Vocational Education

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* Educatie_(Algemeen) (dutch)

Contents

Background

There is not enough conformity of school-curricula and workplace activities which leads to a great shortage of skilled personnel. Graduates weren't able to function accordingly to the demands of a daily skills job. In reaction to this shortfall and misconception, Vocational Education and training (VET) was brought to live.

VET aims to connected both workplace and school in order to create a learning curricula which facilitates the students.

General

Vocational education (also known as vocational education and training or VET) is an education that prepares people for specific trades, crafts and careers at various levels from a trade, a craft, technician, or a professional position in engineering, accountancy, nursing, medicine, architecture, pharmacy, law etc. (wikipedia, en, january 2013)

Vocational education has common grounds with Competency-based education, and tries integrate both workplace learning and learning in school. The target of VET is to define a better relation between the world of work and learning in school which will lastly lead to less drop-out during education. In order to achieve this target a Competency-based learning is seen to improve on this alignment (Van den Berg & De Bruijn, 2009). Click on Competency-based learning to get a more detailed look on CBL. According to Baartman and Bruijn VET should consist at least 20% of learning in the workplace in order to make a better alignment between education and the World of Work (2011).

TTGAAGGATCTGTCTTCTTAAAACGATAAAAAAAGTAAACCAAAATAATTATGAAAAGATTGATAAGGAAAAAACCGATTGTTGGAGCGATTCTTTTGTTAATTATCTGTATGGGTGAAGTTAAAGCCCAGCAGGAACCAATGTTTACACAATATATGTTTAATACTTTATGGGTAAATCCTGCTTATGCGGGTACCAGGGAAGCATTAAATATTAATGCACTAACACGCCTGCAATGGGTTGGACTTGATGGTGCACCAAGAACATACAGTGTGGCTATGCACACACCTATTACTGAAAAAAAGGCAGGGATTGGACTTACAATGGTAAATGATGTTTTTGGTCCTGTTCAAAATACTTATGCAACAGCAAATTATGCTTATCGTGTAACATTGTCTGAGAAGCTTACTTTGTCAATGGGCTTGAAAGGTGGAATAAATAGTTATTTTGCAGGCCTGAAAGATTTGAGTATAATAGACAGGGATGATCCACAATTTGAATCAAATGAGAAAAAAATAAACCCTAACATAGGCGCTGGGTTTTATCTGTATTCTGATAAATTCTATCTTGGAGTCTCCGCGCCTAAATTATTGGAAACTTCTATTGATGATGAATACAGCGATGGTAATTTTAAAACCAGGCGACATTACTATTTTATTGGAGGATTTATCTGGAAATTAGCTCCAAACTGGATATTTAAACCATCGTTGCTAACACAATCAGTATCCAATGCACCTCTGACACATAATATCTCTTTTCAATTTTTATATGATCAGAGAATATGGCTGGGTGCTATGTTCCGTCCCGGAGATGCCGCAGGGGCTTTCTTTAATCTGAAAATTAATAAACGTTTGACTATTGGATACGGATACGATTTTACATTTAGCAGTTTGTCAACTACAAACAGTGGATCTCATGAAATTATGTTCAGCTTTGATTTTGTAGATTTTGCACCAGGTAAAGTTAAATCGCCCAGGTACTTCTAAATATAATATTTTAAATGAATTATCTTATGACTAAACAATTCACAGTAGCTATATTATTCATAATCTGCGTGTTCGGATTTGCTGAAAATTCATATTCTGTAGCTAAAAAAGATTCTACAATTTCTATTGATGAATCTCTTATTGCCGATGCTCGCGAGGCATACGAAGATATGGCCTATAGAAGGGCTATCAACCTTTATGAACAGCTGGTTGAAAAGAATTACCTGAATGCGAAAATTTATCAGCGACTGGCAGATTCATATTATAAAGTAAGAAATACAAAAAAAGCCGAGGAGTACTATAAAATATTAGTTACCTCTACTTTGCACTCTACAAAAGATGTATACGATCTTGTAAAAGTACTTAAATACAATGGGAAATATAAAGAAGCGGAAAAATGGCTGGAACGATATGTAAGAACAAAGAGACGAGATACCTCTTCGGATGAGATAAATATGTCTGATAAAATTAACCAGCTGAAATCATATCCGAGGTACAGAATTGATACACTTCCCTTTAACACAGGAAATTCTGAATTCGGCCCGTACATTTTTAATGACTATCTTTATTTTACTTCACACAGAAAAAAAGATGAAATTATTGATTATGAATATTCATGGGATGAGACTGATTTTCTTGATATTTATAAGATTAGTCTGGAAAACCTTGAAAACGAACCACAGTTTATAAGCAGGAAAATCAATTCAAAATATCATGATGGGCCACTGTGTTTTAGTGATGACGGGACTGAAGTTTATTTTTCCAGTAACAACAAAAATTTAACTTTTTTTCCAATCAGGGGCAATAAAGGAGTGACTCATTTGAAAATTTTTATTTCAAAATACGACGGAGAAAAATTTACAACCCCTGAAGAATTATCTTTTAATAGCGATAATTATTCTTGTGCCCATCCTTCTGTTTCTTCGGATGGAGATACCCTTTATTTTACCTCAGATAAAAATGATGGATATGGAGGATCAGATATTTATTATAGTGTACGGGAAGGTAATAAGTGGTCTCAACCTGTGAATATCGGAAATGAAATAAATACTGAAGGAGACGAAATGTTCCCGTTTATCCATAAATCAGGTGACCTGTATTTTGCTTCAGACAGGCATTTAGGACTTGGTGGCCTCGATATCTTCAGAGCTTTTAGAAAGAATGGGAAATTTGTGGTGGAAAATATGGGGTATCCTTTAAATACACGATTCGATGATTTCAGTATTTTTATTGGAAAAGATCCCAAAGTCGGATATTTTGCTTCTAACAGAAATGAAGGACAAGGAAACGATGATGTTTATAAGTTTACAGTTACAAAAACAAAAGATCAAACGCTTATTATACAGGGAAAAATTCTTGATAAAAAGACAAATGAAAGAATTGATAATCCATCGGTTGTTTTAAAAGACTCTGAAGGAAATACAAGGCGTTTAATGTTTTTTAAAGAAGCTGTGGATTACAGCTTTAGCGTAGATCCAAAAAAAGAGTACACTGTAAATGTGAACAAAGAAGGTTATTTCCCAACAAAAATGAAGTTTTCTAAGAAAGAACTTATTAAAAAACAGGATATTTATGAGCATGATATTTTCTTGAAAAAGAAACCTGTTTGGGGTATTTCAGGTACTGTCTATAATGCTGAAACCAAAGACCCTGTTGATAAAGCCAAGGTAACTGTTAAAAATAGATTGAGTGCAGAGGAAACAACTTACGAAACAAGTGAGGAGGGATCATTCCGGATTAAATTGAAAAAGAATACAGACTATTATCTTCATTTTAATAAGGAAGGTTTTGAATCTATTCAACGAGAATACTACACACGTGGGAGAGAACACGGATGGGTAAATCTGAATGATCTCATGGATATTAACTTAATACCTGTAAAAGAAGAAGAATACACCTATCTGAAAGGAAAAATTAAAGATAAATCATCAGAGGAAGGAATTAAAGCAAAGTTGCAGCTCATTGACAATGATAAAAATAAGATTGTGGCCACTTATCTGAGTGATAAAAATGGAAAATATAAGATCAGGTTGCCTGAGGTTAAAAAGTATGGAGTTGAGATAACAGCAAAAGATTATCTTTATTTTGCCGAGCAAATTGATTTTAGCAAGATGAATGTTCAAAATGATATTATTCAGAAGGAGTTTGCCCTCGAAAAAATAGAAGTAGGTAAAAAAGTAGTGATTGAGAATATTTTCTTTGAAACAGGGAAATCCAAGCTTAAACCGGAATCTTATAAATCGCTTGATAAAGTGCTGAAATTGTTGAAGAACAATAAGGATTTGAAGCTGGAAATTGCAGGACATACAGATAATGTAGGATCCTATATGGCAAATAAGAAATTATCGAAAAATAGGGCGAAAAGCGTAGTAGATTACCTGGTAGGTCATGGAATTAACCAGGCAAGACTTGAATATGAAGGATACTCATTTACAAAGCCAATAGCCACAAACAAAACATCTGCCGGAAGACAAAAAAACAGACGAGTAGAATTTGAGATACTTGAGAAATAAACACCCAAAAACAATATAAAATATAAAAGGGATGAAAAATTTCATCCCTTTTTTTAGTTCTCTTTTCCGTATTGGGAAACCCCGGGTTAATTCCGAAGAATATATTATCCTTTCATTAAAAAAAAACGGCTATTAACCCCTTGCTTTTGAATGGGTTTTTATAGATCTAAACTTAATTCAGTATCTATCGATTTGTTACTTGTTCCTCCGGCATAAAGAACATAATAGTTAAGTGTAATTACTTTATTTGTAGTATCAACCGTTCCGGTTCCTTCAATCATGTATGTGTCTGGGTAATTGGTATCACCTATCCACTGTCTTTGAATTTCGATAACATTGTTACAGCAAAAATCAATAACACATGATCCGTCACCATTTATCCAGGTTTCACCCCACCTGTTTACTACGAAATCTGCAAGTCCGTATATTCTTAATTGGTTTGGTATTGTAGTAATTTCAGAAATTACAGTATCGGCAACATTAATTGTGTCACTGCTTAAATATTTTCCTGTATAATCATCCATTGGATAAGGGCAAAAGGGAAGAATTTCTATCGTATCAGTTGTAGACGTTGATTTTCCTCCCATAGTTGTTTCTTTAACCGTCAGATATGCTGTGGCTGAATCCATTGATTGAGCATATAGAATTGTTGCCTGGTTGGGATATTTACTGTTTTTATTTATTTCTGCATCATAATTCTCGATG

Vocational learning should address "concrete professional tasks taking place in the workplace or inside vocational schools" (Baartman & Bruijn, 2011 p 126). This should allow students to explore and learn new skills which they might not learn inside a schooling context. VET always involves an individuals engagement into social practices and actions (Billet, 2001). Competence is linked with vocational education which is defined as the integration of knowledge, skills and attitudes (Eraut, 1998). Van Merriënboer and Kirschner (2007) argue for a whole-task or holistic approximation in order to avoid compartmentalization and state that every task performed by students should align with the real task and environment wherein it is designed and carried out.

References

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